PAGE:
I guess what I mean to say is that Mr. Boyle’s stories function in small worlds that are complete unto themselves. He is the puppet master behind the machinations of the characters, but you never, ever see the strings. Maybe it’s just me, but it can sometimes be hard for me to take full control of the world in which I’m setting my story. Perhaps I’m too hung up on the person or situation that originally inspired the work. Maybe I hit a roadblock because I feel I need to describe the protagonist’s workplace in excruciating detail. Mr. Boyle’s work is imbued with a beautiful symmetry that makes the “cool parts” seem perfectly organic. One of the characters in Wild Child is a motorcycle messenger whose job it is to deliver live organs from donors to recipients. The choice Mr. Boyle imposed on this character give the man a significant portion of his motivation and also stamp a ticking clock on the narrative. (After all, we all understand that the heart in that cooler is going to die at some point.) We must allow ourselves to think bigger than our initial inspiration and construct our work in such a manner that we exploit the characters and situation to the fullest.
If you’ve read more than a few of the hundreds of little essays on Great Writers Steal, you will know that this is easily one of the longest. Why? I think I’ve taken the time in part because it breaks my heart every time I hear someone say that “literature is boring.” Or that “new stuff” doesn’t capture them. Or that “short stories are hard to read.” Or that “literary journals are boring.” T.C. Boyle’s work is as accessible as it is brilliant. As fun as it is powerful. The gentleman has justifiably built a massive audience for himself, and I believe that writers like him represent our best shot at eliminating the phrase “I’m not a big reader” from our social lexicon.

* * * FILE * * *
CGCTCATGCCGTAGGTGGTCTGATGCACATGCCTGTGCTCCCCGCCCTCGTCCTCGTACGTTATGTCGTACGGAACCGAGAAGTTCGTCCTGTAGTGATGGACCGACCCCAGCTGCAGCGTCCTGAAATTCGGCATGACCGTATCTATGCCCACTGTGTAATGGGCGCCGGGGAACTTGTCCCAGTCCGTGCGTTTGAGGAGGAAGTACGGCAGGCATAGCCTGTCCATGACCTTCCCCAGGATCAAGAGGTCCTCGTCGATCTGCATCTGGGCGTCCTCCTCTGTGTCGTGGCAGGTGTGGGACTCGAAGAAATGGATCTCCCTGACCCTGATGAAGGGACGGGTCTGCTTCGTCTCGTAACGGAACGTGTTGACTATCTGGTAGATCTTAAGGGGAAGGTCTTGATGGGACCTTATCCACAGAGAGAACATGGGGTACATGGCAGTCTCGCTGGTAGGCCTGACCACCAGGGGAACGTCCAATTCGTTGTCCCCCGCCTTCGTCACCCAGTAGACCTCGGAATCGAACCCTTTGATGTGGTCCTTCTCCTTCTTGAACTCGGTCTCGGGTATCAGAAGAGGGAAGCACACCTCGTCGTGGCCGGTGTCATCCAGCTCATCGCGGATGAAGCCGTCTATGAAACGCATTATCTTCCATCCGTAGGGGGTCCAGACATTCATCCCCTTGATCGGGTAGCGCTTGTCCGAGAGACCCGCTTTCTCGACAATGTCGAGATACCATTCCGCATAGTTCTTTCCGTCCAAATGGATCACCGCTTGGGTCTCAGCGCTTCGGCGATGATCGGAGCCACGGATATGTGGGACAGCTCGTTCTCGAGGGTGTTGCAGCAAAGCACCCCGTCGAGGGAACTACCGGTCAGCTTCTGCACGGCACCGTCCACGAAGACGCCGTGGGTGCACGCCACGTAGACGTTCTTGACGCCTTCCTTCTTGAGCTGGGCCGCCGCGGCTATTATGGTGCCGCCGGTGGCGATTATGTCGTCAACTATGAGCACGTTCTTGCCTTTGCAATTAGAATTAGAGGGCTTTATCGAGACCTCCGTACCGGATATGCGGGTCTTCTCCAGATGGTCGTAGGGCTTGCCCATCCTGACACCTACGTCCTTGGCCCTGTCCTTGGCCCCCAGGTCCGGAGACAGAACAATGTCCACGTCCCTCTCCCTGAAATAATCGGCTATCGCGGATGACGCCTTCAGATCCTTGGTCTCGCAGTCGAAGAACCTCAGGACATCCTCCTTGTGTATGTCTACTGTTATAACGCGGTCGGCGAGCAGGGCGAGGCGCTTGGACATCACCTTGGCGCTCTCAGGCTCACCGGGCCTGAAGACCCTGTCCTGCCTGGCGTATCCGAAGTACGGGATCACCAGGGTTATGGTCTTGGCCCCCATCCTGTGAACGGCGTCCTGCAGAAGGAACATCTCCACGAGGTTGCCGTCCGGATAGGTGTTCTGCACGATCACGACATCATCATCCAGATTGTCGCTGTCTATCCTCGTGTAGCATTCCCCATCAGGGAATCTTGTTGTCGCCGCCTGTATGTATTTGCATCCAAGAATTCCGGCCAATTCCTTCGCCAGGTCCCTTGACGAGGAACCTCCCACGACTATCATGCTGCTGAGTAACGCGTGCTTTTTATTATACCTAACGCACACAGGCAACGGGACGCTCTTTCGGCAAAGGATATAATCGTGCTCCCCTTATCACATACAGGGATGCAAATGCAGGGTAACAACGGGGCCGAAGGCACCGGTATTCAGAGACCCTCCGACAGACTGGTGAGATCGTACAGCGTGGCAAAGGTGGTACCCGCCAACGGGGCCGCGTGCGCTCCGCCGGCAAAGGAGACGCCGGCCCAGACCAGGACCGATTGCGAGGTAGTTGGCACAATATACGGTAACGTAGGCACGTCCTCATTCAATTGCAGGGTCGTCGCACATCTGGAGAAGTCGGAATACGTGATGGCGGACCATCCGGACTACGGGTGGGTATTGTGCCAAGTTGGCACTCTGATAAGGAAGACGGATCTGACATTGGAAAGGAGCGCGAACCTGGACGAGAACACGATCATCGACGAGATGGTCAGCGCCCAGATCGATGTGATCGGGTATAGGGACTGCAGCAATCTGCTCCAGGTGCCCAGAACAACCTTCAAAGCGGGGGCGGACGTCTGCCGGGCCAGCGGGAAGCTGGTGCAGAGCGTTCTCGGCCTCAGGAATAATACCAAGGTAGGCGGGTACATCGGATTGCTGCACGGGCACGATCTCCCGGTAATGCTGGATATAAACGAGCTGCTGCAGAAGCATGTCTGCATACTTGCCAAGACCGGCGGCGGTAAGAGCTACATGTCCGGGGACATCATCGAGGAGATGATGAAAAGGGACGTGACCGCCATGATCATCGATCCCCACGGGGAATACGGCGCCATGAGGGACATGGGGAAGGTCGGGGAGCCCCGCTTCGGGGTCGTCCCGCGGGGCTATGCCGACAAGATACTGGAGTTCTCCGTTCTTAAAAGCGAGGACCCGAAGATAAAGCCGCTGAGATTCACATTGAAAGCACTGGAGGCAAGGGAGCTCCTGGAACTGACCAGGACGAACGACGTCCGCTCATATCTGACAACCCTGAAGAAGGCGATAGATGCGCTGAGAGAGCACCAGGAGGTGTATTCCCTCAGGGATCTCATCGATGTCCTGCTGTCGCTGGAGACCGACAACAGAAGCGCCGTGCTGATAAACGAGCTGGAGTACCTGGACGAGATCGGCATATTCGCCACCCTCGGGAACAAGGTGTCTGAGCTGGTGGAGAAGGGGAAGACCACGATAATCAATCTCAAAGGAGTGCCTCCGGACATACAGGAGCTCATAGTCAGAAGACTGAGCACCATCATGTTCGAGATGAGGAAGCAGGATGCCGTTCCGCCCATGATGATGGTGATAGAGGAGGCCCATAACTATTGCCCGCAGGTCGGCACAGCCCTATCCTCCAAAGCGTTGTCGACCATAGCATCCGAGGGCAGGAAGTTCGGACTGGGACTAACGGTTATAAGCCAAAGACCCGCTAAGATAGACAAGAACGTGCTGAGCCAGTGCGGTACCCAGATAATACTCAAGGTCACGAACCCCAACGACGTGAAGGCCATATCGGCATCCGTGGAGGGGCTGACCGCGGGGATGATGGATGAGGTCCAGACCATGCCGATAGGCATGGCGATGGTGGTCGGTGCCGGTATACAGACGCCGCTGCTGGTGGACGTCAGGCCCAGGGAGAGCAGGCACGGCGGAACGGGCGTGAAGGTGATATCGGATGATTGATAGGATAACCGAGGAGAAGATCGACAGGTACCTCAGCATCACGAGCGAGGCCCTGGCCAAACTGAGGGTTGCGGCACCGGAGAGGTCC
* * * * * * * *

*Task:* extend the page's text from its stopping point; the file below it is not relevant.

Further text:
What Should We Steal?
- Luxuriate in the joy of infinite curiosity. The world is such a big and beautiful place, populated with complicated people who are capable of boundless mercy and vast cruelty. Why not tell as many different stories as you can?
- Think of your reader as a partner and treat him or her accordingly. Your reader owes you a page or two of attention. Maybe. It’s your responsibility to give them a story and characters that are worth the journey.
- Seize the strings attached to your characters. Everything in your story should be thematically related. We have no excuse otherwise…we’re the ones making everything up!